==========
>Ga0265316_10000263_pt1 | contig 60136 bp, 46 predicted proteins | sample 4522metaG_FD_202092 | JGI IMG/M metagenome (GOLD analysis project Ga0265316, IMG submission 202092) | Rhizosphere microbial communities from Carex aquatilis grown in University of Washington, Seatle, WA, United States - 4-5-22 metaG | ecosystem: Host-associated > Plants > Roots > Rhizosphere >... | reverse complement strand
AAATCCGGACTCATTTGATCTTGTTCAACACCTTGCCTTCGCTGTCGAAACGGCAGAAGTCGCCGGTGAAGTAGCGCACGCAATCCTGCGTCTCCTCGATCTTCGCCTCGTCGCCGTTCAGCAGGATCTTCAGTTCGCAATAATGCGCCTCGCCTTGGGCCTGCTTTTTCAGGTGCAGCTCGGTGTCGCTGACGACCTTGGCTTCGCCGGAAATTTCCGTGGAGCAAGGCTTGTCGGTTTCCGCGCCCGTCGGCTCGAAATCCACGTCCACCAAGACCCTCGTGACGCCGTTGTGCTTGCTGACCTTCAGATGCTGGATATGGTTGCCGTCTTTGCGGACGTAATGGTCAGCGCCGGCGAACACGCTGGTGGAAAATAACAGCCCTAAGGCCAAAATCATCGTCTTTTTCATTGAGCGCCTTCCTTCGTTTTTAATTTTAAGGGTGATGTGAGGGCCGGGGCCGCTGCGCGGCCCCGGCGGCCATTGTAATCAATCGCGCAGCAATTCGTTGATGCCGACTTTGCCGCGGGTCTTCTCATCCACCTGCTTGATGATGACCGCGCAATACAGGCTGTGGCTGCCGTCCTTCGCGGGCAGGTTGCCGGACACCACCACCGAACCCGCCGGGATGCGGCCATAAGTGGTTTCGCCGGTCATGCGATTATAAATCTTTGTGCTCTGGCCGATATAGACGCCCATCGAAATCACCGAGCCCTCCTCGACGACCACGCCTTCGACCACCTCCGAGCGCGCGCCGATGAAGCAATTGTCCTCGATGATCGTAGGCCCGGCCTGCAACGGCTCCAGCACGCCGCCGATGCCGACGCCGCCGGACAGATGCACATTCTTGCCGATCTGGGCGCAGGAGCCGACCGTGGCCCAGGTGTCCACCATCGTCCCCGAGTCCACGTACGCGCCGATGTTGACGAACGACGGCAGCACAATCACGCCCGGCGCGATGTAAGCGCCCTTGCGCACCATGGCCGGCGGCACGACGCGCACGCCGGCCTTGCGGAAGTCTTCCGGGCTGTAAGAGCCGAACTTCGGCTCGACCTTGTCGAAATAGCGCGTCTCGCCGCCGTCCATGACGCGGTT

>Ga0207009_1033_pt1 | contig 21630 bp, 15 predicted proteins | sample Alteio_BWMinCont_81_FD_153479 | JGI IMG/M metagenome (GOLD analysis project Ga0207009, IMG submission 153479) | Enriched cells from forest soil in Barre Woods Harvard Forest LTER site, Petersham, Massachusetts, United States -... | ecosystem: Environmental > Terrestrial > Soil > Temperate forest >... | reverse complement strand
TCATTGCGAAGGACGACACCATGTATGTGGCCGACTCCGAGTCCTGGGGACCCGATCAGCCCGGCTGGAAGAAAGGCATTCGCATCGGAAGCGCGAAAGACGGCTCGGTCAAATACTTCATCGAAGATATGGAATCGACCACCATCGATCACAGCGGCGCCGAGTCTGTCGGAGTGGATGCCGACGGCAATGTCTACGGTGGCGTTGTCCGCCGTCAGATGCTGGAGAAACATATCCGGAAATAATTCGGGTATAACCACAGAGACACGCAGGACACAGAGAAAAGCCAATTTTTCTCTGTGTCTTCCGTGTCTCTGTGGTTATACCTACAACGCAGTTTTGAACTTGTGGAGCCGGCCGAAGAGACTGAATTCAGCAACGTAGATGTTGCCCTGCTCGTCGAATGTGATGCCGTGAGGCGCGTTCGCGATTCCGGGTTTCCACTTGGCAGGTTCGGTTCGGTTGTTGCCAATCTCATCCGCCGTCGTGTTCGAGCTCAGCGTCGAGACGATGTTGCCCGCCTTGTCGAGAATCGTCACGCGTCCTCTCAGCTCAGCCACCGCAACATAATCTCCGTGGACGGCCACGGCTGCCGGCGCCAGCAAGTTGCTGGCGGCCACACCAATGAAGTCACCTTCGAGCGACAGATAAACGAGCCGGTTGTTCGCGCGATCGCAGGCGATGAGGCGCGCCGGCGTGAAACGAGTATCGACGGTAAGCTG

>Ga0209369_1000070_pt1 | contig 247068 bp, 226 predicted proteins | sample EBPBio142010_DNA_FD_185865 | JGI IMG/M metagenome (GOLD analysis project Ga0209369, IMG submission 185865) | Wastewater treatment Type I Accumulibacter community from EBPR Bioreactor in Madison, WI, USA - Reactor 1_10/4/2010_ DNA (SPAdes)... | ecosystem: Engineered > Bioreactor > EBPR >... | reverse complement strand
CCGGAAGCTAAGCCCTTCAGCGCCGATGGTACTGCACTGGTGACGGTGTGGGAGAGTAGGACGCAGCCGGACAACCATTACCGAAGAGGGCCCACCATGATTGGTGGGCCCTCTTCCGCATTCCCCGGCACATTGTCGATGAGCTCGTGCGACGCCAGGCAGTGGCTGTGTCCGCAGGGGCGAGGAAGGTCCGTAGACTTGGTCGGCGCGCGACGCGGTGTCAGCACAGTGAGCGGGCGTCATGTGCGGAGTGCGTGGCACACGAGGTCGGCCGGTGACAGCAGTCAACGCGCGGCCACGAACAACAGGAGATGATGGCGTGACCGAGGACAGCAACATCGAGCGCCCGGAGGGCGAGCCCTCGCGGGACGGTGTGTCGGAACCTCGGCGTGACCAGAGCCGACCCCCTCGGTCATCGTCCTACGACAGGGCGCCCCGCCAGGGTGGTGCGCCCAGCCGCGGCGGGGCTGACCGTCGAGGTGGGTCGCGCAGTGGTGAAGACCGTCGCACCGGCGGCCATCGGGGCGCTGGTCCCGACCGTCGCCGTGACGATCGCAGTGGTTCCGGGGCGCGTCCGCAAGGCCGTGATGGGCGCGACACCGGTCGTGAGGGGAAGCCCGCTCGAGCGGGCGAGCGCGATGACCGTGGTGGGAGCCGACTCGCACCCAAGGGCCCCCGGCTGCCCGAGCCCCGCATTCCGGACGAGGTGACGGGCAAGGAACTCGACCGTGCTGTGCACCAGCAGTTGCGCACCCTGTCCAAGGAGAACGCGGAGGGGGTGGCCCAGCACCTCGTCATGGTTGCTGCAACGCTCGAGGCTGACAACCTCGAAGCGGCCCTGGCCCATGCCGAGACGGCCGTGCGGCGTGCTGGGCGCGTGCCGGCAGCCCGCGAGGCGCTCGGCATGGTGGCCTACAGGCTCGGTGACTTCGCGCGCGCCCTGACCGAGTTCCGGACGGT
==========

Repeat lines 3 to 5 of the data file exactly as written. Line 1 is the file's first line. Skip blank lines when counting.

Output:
>Ga0207009_1033_pt1 | contig 21630 bp, 15 predicted proteins | sample Alteio_BWMinCont_81_FD_153479 | JGI IMG/M metagenome (GOLD analysis project Ga0207009, IMG submission 153479) | Enriched cells from forest soil in Barre Woods Harvard Forest LTER site, Petersham, Massachusetts, United States -... | ecosystem: Environmental > Terrestrial > Soil > Temperate forest >... | reverse complement strand
TCATTGCGAAGGACGACACCATGTATGTGGCCGACTCCGAGTCCTGGGGACCCGATCAGCCCGGCTGGAAGAAAGGCATTCGCATCGGAAGCGCGAAAGACGGCTCGGTCAAATACTTCATCGAAGATATGGAATCGACCACCATCGATCACAGCGGCGCCGAGTCTGTCGGAGTGGATGCCGACGGCAATGTCTACGGTGGCGTTGTCCGCCGTCAGATGCTGGAGAAACATATCCGGAAATAATTCGGGTATAACCACAGAGACACGCAGGACACAGAGAAAAGCCAATTTTTCTCTGTGTCTTCCGTGTCTCTGTGGTTATACCTACAACGCAGTTTTGAACTTGTGGAGCCGGCCGAAGAGACTGAATTCAGCAACGTAGATGTTGCCCTGCTCGTCGAATGTGATGCCGTGAGGCGCGTTCGCGATTCCGGGTTTCCACTTGGCAGGTTCGGTTCGGTTGTTGCCAATCTCATCCGCCGTCGTGTTCGAGCTCAGCGTCGAGACGATGTTGCCCGCCTTGTCGAGAATCGTCACGCGTCCTCTCAGCTCAGCCACCGCAACATAATCTCCGTGGACGGCCACGGCTGCCGGCGCCAGCAAGTTGCTGGCGGCCACACCAATGAAGTCACCTTCGAGCGACAGATAAACGAGCCGGTTGTTCGCGCGATCGCAGGCGATGAGGCGCGCCGGCGTGAAACGAGTATCGACGGTAAGCTG

>Ga0209369_1000070_pt1 | contig 247068 bp, 226 predicted proteins | sample EBPBio142010_DNA_FD_185865 | JGI IMG/M metagenome (GOLD analysis project Ga0209369, IMG submission 185865) | Wastewater treatment Type I Accumulibacter community from EBPR Bioreactor in Madison, WI, USA - Reactor 1_10/4/2010_ DNA (SPAdes)... | ecosystem: Engineered > Bioreactor > EBPR >... | reverse complement strand